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Consider a Riemannian manifold $(S,g)$ of dimension 2. What can we say about the possibility of an isometric immersion of this surface into $\mathbb{R}^3$?

Of course this is not unique, even up to rigid motions (like in the case of zero Gaussian curvature). How can we find at least one of the possible isometries? Do we have a condition for uniqueness?

If you want to make it simpler, think about a $U \subset \mathbb{R}^2$ with assigned $g_{ij}\neq \delta_{ij}$ (with respect to the standard Cartesian coordinates).

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    $\begingroup$ see here: en.wikipedia.org/wiki/Nash_embedding_theorem $\endgroup$ – Thomas Sep 12 '18 at 17:41
  • $\begingroup$ @Thomas, let's stick to simpler cases than the general one: very docile surfaces and $C^\infty$ maps. I basically need equations that allow me to immerse/embed one of those surfaces... $\endgroup$ – Gaff Sep 12 '18 at 18:31
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    $\begingroup$ Are you asking a local question or a global question? $\endgroup$ – Ted Shifrin Sep 12 '18 at 22:15
  • $\begingroup$ Yes, I am looking for just one map. $\endgroup$ – Gaff Sep 13 '18 at 13:24
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The Cartan-Janet Theorem says (see, for example, Spivak, A Comprehensive Introduction to Differential Geometry, Chapter 11 in volume V) that if you start with a real analytic metric, you can locally isometrically embed the surface in $\Bbb R^3$.

Of course, hoping for a global theorem is hoping too much, as you can't embed isometrically a torus with $g>1$ and constant negative curvature metric in $\Bbb R^3$. Indeed, you can't isometrically embed any compact surface with everywhere negative curvature.

REMARK: A bit of exploration with Google leads me to a new book by Han and Hong called Isometric Embedding of Riemannian Manifolds in Euclidean Spaces. They also discuss the history of the problem. They mention Pogorelov's 1972 example of a $C^{2,1}$ metric on the unit ball so that there's no $C^2$ isometric embedding of any neighborhood of the origin into $\Bbb R^3$.

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  • $\begingroup$ What about compact simply connected subsets of $\mathbb{R}^2$ with a $C^{\infty}$ metric (or, if we need it, analytic)? Can we find a global (even not unique) isometric embedding? Do we need conditions on the curvature? $\endgroup$ – Gaff Sep 13 '18 at 13:56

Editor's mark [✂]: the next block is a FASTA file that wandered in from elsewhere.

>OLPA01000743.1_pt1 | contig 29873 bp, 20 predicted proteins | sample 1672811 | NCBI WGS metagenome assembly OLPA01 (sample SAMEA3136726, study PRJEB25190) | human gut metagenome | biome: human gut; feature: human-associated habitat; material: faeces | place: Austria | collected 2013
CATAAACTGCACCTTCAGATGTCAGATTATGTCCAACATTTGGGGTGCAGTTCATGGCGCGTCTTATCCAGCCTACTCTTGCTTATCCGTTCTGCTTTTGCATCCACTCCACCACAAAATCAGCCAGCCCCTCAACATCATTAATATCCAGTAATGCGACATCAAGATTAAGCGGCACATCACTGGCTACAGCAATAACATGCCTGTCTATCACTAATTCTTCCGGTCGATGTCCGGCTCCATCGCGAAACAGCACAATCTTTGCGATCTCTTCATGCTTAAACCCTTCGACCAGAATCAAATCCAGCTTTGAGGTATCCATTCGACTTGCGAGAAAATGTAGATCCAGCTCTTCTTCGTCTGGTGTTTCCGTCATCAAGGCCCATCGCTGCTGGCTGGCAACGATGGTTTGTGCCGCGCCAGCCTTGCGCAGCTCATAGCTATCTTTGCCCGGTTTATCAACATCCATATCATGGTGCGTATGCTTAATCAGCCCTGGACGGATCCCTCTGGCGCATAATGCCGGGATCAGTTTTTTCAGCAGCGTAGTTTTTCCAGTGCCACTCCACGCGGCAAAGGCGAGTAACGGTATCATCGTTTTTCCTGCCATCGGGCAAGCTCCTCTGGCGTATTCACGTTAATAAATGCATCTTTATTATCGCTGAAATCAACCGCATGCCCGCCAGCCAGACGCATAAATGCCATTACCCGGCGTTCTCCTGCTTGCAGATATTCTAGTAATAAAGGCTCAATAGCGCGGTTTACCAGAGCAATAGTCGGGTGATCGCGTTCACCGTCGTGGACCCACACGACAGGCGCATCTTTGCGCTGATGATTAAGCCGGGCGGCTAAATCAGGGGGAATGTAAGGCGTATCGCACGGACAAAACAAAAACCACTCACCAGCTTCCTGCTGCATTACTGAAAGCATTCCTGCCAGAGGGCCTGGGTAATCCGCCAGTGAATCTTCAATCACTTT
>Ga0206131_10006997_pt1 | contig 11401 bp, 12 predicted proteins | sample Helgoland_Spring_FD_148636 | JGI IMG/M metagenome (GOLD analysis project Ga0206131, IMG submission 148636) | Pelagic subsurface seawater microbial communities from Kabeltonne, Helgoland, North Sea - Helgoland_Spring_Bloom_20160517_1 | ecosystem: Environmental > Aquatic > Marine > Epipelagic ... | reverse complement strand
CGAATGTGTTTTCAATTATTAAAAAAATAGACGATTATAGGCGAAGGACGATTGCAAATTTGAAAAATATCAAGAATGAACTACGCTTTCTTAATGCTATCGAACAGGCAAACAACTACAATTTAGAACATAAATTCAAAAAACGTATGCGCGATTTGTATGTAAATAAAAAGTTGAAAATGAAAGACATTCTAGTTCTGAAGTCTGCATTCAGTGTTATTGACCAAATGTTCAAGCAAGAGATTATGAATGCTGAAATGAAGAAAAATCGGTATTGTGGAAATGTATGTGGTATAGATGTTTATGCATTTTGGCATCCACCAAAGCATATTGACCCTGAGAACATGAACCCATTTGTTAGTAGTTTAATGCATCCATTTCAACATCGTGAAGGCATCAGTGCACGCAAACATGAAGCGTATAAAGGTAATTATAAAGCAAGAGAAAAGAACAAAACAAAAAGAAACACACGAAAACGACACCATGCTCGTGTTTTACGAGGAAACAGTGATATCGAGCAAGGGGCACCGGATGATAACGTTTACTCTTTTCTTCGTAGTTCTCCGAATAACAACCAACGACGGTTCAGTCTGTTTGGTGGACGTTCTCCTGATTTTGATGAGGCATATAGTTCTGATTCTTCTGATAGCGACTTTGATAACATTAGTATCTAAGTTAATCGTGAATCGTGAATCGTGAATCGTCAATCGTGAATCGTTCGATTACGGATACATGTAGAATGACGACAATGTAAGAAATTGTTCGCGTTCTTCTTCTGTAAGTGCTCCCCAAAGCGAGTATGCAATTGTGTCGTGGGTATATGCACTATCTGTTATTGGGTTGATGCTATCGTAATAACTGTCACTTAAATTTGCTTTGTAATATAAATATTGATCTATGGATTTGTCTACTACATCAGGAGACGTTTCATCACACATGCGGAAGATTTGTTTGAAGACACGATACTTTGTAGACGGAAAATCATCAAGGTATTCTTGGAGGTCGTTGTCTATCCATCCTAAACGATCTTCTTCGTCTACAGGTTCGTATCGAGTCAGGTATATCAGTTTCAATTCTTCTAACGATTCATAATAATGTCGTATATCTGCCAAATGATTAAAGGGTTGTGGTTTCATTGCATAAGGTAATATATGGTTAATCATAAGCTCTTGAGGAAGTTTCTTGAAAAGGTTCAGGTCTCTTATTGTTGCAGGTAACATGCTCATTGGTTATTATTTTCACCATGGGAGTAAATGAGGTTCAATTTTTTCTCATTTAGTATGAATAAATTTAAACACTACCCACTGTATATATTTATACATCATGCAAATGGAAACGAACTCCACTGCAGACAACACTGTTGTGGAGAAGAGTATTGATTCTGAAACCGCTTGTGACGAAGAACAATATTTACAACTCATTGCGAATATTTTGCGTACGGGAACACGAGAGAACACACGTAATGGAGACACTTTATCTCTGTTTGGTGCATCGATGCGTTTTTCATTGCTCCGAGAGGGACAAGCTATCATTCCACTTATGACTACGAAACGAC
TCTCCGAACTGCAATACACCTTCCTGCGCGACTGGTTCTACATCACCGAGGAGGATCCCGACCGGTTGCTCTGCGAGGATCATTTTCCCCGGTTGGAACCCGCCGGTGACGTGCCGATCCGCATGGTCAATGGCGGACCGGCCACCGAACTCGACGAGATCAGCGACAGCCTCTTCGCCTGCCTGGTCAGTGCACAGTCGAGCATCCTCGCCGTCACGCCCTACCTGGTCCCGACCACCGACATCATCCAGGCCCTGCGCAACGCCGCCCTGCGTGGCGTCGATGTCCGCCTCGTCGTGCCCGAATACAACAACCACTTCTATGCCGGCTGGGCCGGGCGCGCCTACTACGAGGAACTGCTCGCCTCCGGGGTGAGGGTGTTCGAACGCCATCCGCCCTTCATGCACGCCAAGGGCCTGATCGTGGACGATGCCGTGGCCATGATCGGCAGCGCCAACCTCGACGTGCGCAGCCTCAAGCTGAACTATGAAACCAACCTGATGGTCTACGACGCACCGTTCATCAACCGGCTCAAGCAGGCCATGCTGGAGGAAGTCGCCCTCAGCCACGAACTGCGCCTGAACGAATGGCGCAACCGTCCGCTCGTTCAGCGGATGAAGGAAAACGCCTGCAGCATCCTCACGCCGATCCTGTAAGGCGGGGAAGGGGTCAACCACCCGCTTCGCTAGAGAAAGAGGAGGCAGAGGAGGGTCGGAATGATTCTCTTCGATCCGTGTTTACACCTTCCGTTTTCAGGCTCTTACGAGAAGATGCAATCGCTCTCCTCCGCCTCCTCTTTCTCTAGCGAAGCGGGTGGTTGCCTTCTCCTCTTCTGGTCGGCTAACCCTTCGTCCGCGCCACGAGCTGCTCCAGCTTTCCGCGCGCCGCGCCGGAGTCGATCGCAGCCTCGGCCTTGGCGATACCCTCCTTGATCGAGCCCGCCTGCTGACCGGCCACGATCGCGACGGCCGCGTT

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By the Cartan-Janet theorem it is possible to locally embed a 2-dimensional Riemannian manifold isometrically into $\mathbb{E}^3$, assuming that the metric is analytic. Note that this is a special case of the Nash embedding theorem. Two-dimensional Riemannian manifolds cannot always be globally immersed or embedded. A counter-example is given by Hilbert's theorem that states that the hyperbolic plane $\mathbb{H}^2$ cannot be immersed in Euclidean three-space.

However, I believe it is not easy to find in general an immersion for a given surface and metric, since this involves solving a system of three non-linear partial differential equations $$\sum_{i=1}^3 \frac{\partial u_i}{\partial x_j}\frac{\partial u_i}{\partial x_k} = g_{jk}(x),$$ where $u_1,u_2,u_3$ are the components of $\mathbb{E}^3$ and $x=(x_1,x_2)$ the coordinates on $U\subset \mathbb{R}^2$.

Also, the isometric embedding is not unique in general. A simple example is to think of a sphere with a dent in it. If you invert the dent (that is, make a bulge of it), you get an isometric surface that is not congruent (i.e. not the same up to isometries of the ambient three-space $\mathbb{E}^3$).

There are however some rigidity results. A well-known one is the theorem of Cohn-Vossen: two isometric ovaloids (compact surfaces with Gauss curvature $K>0$) are congruent, and hence the embedding is essentially unique.

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  • $\begingroup$ I guess that unfortunately we don't know anything about those PDE... $\endgroup$ – Gaff Sep 13 '18 at 14:05
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    $\begingroup$ @Gaff The classic trick to obtain some solutions for a PDE, is to assume extra symmetry. For instance, you might assume that $g_{jk}(x)$ only depends on $x_1$ or $x_2$, or the radial coordinate $r=\sqrt{x_1^2+x_2^2}$. It might give explicit solutions, but these are of course very restrictive cases. $\endgroup$ – Ernie060 Sep 13 '18 at 14:19
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    $\begingroup$ I see. However I think that the equation should read $g_{ij} = \delta_{hk} \frac{\partial u^h}{\partial x^i} \frac{\partial u^k}{\partial x^j}$ with $h,k=1,2,3$ and $i,j=1,2$, i.e., the summation is on the indices of the embedding $u$, not on those of the coordinates $x$. $\endgroup$ – Gaff Sep 13 '18 at 15:19
  • $\begingroup$ True. I edited the answer. Thank you. $\endgroup$ – Ernie060 Sep 13 '18 at 19:57

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